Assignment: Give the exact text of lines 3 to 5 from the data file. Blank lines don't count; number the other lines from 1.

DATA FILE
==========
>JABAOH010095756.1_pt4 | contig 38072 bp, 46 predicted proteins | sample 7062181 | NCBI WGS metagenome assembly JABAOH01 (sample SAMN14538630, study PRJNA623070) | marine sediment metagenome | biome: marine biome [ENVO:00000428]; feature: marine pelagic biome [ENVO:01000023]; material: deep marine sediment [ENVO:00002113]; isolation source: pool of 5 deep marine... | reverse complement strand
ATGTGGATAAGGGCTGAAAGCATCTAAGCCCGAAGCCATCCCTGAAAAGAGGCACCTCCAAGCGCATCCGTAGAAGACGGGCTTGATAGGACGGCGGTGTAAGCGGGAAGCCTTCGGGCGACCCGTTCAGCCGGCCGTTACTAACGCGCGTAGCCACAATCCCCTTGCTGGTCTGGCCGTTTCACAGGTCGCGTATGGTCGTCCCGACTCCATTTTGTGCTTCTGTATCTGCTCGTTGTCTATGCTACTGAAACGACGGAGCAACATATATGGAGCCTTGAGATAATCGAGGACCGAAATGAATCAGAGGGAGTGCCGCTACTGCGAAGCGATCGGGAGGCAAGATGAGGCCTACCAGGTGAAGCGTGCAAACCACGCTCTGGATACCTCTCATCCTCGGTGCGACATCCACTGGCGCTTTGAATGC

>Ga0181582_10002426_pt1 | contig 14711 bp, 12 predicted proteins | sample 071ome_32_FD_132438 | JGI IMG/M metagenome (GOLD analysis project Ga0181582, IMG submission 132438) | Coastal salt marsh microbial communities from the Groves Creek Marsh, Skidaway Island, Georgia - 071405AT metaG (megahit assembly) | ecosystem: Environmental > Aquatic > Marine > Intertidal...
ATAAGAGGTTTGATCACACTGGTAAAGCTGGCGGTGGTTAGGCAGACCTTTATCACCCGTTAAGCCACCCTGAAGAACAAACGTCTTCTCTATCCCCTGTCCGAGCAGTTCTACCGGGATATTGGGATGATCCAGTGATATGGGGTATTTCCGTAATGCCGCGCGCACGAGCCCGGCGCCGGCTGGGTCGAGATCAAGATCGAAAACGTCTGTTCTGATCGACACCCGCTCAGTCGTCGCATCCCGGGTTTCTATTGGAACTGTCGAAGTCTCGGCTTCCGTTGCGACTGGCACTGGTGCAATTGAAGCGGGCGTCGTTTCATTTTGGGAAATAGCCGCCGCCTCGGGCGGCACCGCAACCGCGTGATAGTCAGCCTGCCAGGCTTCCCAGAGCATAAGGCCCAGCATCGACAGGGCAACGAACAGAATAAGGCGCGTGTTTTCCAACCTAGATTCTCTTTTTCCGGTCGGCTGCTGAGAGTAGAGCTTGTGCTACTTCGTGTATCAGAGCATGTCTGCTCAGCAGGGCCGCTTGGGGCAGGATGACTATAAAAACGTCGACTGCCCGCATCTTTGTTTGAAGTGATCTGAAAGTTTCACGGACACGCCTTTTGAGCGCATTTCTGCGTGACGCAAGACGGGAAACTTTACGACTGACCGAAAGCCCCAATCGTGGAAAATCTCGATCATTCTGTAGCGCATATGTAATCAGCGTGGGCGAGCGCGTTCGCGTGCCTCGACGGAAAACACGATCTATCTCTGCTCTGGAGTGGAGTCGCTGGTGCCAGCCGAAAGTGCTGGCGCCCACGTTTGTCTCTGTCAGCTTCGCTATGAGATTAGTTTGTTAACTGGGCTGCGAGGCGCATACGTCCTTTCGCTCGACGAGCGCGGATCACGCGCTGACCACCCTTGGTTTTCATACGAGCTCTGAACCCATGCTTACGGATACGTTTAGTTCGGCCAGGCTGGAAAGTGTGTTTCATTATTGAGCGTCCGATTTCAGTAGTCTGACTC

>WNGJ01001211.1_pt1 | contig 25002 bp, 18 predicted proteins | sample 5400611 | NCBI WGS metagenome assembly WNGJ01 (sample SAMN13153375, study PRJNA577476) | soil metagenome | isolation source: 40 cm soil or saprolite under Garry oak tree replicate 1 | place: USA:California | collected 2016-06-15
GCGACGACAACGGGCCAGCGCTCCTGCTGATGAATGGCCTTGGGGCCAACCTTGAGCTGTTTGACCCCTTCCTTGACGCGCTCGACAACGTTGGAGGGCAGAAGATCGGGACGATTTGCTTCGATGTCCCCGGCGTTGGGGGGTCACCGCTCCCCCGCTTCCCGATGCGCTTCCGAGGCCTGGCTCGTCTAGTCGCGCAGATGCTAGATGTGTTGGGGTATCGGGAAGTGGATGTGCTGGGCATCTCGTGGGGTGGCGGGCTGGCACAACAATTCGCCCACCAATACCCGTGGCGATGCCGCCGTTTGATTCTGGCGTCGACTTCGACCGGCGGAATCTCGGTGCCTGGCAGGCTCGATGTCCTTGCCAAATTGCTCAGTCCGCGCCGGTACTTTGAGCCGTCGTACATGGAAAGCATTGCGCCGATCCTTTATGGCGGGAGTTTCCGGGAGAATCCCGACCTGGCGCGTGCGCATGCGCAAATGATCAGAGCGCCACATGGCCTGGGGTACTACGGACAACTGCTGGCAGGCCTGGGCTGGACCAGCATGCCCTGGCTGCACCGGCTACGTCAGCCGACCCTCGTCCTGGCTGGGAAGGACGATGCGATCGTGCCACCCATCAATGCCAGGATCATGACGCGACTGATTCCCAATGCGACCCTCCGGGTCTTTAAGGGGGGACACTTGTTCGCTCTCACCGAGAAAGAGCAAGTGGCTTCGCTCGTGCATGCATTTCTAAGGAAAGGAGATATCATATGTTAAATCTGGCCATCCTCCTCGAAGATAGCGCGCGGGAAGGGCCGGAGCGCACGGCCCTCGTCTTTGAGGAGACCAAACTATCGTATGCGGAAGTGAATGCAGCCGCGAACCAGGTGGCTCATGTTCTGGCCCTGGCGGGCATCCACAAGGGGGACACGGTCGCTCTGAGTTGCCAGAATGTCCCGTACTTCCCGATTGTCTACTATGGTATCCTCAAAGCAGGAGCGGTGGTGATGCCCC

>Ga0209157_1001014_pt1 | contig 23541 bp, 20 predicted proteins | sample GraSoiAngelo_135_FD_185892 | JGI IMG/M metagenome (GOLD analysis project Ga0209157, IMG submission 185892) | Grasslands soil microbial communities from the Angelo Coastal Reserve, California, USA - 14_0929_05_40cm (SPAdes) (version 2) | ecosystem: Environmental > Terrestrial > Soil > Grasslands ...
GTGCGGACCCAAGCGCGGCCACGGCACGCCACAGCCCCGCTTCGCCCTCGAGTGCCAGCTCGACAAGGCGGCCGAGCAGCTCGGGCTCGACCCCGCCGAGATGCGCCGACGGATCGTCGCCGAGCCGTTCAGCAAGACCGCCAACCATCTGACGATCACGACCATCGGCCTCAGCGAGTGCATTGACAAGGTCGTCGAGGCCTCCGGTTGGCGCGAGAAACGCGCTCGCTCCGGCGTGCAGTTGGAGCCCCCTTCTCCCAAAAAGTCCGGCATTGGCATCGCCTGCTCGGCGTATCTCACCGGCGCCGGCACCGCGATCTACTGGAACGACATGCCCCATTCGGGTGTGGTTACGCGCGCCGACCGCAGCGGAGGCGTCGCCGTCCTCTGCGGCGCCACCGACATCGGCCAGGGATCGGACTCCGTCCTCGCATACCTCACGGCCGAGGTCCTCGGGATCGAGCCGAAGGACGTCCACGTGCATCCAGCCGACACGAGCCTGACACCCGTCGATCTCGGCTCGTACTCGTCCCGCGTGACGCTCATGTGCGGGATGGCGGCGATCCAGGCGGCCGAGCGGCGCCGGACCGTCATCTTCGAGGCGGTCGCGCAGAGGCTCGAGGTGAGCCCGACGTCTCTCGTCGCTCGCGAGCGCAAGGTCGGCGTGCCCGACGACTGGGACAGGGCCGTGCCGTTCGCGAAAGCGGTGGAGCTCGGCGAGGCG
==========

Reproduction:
>Ga0181582_10002426_pt1 | contig 14711 bp, 12 predicted proteins | sample 071ome_32_FD_132438 | JGI IMG/M metagenome (GOLD analysis project Ga0181582, IMG submission 132438) | Coastal salt marsh microbial communities from the Groves Creek Marsh, Skidaway Island, Georgia - 071405AT metaG (megahit assembly) | ecosystem: Environmental > Aquatic > Marine > Intertidal...
ATAAGAGGTTTGATCACACTGGTAAAGCTGGCGGTGGTTAGGCAGACCTTTATCACCCGTTAAGCCACCCTGAAGAACAAACGTCTTCTCTATCCCCTGTCCGAGCAGTTCTACCGGGATATTGGGATGATCCAGTGATATGGGGTATTTCCGTAATGCCGCGCGCACGAGCCCGGCGCCGGCTGGGTCGAGATCAAGATCGAAAACGTCTGTTCTGATCGACACCCGCTCAGTCGTCGCATCCCGGGTTTCTATTGGAACTGTCGAAGTCTCGGCTTCCGTTGCGACTGGCACTGGTGCAATTGAAGCGGGCGTCGTTTCATTTTGGGAAATAGCCGCCGCCTCGGGCGGCACCGCAACCGCGTGATAGTCAGCCTGCCAGGCTTCCCAGAGCATAAGGCCCAGCATCGACAGGGCAACGAACAGAATAAGGCGCGTGTTTTCCAACCTAGATTCTCTTTTTCCGGTCGGCTGCTGAGAGTAGAGCTTGTGCTACTTCGTGTATCAGAGCATGTCTGCTCAGCAGGGCCGCTTGGGGCAGGATGACTATAAAAACGTCGACTGCCCGCATCTTTGTTTGAAGTGATCTGAAAGTTTCACGGACACGCCTTTTGAGCGCATTTCTGCGTGACGCAAGACGGGAAACTTTACGACTGACCGAAAGCCCCAATCGTGGAAAATCTCGATCATTCTGTAGCGCATATGTAATCAGCGTGGGCGAGCGCGTTCGCGTGCCTCGACGGAAAACACGATCTATCTCTGCTCTGGAGTGGAGTCGCTGGTGCCAGCCGAAAGTGCTGGCGCCCACGTTTGTCTCTGTCAGCTTCGCTATGAGATTAGTTTGTTAACTGGGCTGCGAGGCGCATACGTCCTTTCGCTCGACGAGCGCGGATCACGCGCTGACCACCCTTGGTTTTCATACGAGCTCTGAACCCATGCTTACGGATACGTTTAGTTCGGCCAGGCTGGAAAGTGTGTTTCATTATTGAGCGTCCGATTTCAGTAGTCTGACTC

>WNGJ01001211.1_pt1 | contig 25002 bp, 18 predicted proteins | sample 5400611 | NCBI WGS metagenome assembly WNGJ01 (sample SAMN13153375, study PRJNA577476) | soil metagenome | isolation source: 40 cm soil or saprolite under Garry oak tree replicate 1 | place: USA:California | collected 2016-06-15